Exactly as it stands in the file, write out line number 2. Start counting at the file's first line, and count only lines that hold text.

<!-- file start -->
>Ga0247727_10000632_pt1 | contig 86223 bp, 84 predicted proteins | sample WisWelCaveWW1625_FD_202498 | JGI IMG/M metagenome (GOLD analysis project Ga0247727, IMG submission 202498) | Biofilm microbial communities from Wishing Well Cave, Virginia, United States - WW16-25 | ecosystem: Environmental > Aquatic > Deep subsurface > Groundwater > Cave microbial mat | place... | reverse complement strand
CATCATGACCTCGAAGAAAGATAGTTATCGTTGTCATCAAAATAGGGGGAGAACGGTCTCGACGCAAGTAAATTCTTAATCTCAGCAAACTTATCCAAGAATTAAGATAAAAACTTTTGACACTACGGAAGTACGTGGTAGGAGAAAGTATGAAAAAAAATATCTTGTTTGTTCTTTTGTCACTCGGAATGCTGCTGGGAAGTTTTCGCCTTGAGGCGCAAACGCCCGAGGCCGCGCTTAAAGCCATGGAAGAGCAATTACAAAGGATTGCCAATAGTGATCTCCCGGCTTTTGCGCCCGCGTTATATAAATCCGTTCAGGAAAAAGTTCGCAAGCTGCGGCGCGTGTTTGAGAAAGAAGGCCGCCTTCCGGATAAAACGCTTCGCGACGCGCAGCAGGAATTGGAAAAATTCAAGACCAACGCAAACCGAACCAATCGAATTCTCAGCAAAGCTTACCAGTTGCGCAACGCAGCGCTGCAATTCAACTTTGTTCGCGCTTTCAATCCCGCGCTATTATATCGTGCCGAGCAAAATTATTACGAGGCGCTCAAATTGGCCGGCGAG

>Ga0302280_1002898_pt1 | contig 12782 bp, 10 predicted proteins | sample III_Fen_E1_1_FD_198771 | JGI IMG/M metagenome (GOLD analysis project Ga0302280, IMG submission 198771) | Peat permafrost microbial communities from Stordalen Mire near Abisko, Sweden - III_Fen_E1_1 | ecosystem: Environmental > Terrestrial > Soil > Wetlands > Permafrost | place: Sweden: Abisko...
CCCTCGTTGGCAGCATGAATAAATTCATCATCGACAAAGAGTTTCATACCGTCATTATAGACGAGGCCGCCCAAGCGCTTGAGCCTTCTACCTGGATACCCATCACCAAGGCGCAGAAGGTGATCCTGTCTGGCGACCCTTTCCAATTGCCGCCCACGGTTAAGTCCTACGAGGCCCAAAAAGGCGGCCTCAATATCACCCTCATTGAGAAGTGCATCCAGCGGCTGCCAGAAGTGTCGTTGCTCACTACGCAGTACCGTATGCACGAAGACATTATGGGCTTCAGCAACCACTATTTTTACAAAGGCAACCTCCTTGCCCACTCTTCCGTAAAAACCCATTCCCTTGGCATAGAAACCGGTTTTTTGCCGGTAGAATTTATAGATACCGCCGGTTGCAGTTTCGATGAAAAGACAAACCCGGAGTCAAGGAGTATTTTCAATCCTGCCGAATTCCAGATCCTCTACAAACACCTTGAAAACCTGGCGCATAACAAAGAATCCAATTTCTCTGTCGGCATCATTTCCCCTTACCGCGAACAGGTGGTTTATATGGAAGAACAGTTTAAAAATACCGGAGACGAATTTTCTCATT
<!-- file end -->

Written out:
CATCATGACCTCGAAGAAAGATAGTTATCGTTGTCATCAAAATAGGGGGAGAACGGTCTCGACGCAAGTAAATTCTTAATCTCAGCAAACTTATCCAAGAATTAAGATAAAAACTTTTGACACTACGGAAGTACGTGGTAGGAGAAAGTATGAAAAAAAATATCTTGTTTGTTCTTTTGTCACTCGGAATGCTGCTGGGAAGTTTTCGCCTTGAGGCGCAAACGCCCGAGGCCGCGCTTAAAGCCATGGAAGAGCAATTACAAAGGATTGCCAATAGTGATCTCCCGGCTTTTGCGCCCGCGTTATATAAATCCGTTCAGGAAAAAGTTCGCAAGCTGCGGCGCGTGTTTGAGAAAGAAGGCCGCCTTCCGGATAAAACGCTTCGCGACGCGCAGCAGGAATTGGAAAAATTCAAGACCAACGCAAACCGAACCAATCGAATTCTCAGCAAAGCTTACCAGTTGCGCAACGCAGCGCTGCAATTCAACTTTGTTCGCGCTTTCAATCCCGCGCTATTATATCGTGCCGAGCAAAATTATTACGAGGCGCTCAAATTGGCCGGCGAG